An Oregon Lottery jackpot winner is going to have to pay a higher tax rate after a federal appeals court rejected his argument the prize money should be taxed like an investment at the lower capital gains rate.
J. Michael Maginnis won a record $23 million jackpot in July 1991 that he divided among himself, his wife and their three sons.
Maginnis chose to receive his $9 million share in 20 annual installments, a typical payment schedule at the time for state lotteries, which purchase an annuity for the prize amount.
But after receiving an annual payment of $450,000 before taxes for five years, Maginnis chose to assign his right to the remaining 15 yearly installments to a third party in return for a lump sum payment of $3.95 million.
He initially reported the lump sum payment as ordinary income on his tax return, but later filed a refund claim, arguing that the payment was a capital gain subject to a lower tax rate.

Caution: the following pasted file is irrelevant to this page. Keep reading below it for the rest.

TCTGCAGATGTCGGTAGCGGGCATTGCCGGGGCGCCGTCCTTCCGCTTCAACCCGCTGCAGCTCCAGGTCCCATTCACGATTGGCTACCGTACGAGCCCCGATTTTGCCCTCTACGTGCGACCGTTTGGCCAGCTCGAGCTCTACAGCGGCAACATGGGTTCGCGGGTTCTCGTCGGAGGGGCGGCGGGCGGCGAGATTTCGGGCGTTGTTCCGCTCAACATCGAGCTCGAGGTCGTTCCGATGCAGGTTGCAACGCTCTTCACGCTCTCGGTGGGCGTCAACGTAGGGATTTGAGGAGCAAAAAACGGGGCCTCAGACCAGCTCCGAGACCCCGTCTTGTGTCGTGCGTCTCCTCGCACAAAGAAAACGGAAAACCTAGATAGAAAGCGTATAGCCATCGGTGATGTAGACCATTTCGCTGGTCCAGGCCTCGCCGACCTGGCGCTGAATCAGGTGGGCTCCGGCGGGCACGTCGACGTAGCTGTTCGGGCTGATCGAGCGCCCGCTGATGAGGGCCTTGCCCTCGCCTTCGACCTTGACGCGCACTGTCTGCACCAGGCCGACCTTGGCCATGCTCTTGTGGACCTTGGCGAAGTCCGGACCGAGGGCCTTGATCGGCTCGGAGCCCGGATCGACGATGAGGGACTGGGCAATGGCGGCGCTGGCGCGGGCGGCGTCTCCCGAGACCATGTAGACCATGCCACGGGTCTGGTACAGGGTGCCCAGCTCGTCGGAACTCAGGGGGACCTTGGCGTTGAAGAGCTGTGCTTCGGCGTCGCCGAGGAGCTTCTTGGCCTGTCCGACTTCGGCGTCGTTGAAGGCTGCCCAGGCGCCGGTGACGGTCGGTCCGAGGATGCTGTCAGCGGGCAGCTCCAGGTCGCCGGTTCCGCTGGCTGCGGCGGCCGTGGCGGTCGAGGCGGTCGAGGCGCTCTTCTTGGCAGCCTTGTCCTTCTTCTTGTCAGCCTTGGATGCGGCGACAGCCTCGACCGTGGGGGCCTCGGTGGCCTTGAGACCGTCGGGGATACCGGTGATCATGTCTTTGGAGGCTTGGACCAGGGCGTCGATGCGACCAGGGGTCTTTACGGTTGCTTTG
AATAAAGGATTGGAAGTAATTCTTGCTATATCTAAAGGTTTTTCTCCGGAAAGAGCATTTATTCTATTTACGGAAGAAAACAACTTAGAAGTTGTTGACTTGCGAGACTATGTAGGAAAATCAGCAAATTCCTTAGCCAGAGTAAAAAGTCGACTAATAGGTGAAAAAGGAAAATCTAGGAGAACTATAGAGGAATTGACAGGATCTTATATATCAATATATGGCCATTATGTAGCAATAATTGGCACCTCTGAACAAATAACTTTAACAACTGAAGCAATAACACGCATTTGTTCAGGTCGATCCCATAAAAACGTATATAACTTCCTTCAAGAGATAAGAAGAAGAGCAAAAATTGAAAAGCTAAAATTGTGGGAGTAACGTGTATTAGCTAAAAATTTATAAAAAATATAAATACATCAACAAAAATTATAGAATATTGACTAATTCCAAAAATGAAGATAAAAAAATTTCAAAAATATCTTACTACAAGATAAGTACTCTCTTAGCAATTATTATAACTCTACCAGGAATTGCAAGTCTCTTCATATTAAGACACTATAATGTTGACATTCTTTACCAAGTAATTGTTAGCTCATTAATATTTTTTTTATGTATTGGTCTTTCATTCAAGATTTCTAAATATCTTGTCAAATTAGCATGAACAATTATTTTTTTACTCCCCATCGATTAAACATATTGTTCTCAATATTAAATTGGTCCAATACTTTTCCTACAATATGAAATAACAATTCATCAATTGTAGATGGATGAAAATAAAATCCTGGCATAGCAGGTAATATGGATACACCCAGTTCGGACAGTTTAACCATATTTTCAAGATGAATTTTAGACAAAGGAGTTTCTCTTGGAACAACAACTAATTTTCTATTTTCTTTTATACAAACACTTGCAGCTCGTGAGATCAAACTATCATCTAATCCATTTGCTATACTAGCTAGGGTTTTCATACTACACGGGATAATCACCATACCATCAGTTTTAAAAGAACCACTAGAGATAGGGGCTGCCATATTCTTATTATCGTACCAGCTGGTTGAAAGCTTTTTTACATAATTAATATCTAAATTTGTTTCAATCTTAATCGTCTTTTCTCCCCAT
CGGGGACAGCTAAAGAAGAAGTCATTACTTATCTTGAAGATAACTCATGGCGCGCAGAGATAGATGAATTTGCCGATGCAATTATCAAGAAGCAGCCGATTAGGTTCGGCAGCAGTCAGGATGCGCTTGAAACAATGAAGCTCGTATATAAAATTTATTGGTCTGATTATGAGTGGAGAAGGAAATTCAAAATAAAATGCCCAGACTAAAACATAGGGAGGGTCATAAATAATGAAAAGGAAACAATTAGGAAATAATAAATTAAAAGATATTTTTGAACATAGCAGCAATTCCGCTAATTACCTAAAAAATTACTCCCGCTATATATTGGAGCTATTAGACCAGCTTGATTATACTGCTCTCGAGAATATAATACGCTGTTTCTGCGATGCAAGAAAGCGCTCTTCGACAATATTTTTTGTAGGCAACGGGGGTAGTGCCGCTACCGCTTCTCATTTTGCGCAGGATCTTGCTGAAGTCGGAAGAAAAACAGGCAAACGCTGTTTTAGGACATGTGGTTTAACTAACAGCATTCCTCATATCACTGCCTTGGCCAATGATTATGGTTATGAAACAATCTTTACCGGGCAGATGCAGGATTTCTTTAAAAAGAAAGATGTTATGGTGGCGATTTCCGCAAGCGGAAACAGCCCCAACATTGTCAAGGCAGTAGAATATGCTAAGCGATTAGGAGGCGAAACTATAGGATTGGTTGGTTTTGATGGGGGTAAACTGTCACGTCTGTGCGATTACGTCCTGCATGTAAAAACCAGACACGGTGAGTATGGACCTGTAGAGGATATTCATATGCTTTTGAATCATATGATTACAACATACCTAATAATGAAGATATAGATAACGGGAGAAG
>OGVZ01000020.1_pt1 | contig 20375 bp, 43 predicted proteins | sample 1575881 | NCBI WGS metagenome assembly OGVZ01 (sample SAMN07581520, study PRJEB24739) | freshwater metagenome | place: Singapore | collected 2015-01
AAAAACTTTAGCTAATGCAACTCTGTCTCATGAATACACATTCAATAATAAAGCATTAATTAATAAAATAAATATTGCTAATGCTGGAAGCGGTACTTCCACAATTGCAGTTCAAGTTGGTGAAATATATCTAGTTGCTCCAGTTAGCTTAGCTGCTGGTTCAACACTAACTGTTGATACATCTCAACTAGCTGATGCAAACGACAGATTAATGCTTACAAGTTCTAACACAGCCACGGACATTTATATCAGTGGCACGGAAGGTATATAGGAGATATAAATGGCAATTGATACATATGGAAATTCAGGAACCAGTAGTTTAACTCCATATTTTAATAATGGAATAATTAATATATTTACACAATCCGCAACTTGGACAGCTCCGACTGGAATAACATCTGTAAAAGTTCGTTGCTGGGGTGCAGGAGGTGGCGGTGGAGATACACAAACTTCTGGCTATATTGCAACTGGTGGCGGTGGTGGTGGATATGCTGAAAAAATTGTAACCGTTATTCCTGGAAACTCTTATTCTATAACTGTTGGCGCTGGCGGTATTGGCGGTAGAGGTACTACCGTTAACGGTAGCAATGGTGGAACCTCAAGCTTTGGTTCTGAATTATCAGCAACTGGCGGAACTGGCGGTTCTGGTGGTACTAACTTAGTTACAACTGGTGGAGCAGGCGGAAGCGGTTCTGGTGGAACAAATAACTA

The Internal Revenue Service initially granted the refund, but later determined the lump sum payment was ordinary income, not investment income taxed at the capital gains rate.
The 9th U.S. Circuit Court of Appeals ruled Friday in favor of the IRS, saying the payment of $3.95 million should be treated as ordinary income.
A three-judge panel called Maginnis argument that lottery payments should be considered a long-term investment a novel question.
But in an opinion written by Judge Raymond Fisher, the court said that the purchase of a lottery ticket is no more an underlying investment of capital than is a dollar bet on the spin of a roulette wheel.